Club football across the world lost $14.4bn (£11.1bn) during the coronavirus crisis, analysis conducted by Fifa suggests, equating to a third of its revenue.
The governing body of the global game has revealed that 150 of its 211 member associations have applied for emergency Covid grants, with one executive describing the situation as “impossible” for Fifa to mitigate alone.
The club game is worth $40-45bn annually, according to calculations made by Fifa, and the effect of the pandemic is estimated to have wiped $14.4bn from that figure, even with restarts taken into account.
“It’s a huge number and it covers the football economy in its entirety excluding only the internatinal game,” said Olli Rehn, the chairman of the Fifa Covid-19 Relief Plan Steering Committee. “It cannot be an exact figure, but it is an estimate of losses in 211 member associations.”
Rehn says that whereas European clubs have lost the most money in total, the relative losses incurred elsewhere are much greater, with Latin America and Brazil in particular seriously affected. These estimates are Fifa’s “baseline” scenario.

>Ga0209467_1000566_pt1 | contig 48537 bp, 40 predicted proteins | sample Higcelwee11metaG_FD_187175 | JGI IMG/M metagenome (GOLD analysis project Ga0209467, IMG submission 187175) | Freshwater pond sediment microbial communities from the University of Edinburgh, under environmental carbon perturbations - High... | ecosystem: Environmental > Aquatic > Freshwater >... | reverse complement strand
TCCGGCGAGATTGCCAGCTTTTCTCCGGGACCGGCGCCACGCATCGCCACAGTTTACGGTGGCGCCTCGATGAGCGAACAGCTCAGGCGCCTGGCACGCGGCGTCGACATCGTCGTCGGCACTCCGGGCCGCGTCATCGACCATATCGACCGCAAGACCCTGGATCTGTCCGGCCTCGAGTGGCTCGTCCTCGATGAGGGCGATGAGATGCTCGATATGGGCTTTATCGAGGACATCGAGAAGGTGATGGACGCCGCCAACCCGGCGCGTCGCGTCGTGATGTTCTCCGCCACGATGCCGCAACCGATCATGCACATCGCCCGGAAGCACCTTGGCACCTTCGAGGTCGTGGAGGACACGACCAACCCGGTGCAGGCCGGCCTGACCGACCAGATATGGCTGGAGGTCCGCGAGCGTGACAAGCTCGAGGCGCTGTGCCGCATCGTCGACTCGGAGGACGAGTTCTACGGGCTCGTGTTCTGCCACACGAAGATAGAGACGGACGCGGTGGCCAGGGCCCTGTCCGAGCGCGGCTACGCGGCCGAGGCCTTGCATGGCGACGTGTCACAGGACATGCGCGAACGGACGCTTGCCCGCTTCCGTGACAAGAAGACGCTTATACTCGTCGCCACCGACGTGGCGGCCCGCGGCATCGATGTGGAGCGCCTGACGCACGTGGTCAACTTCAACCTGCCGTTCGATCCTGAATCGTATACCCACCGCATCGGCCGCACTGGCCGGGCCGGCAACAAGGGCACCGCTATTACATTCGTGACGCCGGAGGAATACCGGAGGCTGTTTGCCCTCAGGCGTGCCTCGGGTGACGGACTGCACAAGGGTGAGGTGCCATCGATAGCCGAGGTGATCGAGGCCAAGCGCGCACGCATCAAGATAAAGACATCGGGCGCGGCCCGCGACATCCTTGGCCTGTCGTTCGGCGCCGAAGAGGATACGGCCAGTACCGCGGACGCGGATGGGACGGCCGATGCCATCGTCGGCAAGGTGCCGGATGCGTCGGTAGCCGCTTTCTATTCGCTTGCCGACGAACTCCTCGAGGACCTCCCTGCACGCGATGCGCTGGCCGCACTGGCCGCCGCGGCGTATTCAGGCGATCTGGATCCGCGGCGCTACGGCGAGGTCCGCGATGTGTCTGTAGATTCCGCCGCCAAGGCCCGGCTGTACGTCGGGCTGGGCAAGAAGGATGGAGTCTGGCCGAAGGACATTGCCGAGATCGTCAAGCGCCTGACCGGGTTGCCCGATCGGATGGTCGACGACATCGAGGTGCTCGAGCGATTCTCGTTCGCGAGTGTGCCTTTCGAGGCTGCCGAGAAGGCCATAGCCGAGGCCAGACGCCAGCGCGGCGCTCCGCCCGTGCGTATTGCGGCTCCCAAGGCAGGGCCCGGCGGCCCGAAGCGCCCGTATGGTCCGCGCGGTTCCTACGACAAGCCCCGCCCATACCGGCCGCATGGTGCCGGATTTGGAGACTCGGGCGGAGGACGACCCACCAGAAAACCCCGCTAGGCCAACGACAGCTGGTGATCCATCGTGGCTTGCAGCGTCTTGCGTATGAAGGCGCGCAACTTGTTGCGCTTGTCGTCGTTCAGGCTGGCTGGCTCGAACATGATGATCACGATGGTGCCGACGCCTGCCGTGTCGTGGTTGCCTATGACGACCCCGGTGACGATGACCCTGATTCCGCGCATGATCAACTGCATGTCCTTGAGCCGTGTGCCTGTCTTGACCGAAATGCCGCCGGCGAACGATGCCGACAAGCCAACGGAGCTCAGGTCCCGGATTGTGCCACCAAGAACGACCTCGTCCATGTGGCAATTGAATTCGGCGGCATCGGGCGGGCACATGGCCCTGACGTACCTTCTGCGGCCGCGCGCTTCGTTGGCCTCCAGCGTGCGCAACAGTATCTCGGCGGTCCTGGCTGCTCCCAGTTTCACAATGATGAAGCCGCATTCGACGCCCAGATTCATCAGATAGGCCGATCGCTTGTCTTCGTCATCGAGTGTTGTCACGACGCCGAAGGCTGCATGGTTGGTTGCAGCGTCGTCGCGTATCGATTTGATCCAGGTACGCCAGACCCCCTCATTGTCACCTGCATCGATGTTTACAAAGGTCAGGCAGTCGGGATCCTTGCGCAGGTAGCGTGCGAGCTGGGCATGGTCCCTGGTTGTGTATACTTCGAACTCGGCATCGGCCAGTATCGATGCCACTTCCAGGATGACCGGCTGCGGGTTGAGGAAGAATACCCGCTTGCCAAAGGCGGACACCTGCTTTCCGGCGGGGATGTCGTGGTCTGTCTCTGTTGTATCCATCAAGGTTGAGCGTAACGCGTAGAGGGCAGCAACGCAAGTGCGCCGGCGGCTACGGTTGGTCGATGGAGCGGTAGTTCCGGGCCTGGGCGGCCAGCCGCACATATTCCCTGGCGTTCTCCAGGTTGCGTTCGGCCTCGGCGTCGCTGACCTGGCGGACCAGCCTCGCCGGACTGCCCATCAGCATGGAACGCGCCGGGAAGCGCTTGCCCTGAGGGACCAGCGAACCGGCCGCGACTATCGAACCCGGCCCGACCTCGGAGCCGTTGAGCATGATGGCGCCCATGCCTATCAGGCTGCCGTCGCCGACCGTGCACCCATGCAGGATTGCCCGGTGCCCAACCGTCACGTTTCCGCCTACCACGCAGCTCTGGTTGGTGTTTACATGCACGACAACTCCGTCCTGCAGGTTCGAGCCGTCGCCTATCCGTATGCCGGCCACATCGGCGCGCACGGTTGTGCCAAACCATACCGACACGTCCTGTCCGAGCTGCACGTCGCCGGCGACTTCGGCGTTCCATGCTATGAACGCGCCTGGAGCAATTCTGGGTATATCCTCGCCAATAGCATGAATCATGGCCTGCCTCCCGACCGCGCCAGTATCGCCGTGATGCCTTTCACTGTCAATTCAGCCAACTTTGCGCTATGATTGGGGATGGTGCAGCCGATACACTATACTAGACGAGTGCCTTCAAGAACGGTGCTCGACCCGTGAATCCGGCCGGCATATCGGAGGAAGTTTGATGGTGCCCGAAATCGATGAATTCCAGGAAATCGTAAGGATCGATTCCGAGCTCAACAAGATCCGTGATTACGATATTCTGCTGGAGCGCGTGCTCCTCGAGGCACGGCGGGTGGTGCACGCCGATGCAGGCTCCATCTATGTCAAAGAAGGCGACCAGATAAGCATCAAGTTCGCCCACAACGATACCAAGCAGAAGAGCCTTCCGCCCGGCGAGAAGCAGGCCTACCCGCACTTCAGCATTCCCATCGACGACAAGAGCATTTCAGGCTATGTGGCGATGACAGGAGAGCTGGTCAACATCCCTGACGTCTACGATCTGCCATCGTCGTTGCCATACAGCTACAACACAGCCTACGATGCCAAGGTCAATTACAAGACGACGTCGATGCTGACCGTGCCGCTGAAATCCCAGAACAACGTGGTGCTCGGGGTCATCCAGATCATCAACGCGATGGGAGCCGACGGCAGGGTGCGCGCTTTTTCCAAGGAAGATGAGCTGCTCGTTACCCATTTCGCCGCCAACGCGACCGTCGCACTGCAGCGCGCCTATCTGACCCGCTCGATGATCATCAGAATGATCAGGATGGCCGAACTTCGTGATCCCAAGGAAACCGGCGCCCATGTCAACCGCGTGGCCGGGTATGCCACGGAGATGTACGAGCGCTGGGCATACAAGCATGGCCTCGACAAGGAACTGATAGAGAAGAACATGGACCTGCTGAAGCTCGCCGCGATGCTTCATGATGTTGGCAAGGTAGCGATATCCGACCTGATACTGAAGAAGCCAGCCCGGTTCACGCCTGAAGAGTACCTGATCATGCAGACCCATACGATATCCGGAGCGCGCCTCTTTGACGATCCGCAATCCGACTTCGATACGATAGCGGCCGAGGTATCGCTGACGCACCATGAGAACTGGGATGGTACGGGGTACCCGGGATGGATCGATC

“If you look at the breakdown of losses in absolute and relative terms, European clubs and member associations were most impacted in absolute figures,” he said.
“But relatively those outside Europe have struggled more, especially in Latin America, mainly as a result of revenue mix and season timing. Smaller countries that are dependent on Fifa will actually be hit least.”
Rehn, a former European commissioner and head of the bank of Finland, said: “The loss under any scenario was too great for Fifa to mitigate alone. We are working very intensively with confederations to improve the situation.”
This summer Fifa announced a $1.5bn programme of grants and loans designed to help its members. Each association was entitled to $1.5m in grants, with a third of that figure ringfenced for the development of the women’s game.
Rehn said the majority of associations had applied for the women’s game grants, which he insisted would be subject to strict regulations that would stop the money being spent on other purposes.
“Conditions are constructed so that you cannot use it, for example, for building new pitches,” he said. “Fifa’s funding flows are transparent. All beneficiaries have to account for ever single cent to auditors … We have learned our lesson and we are improving our actions.”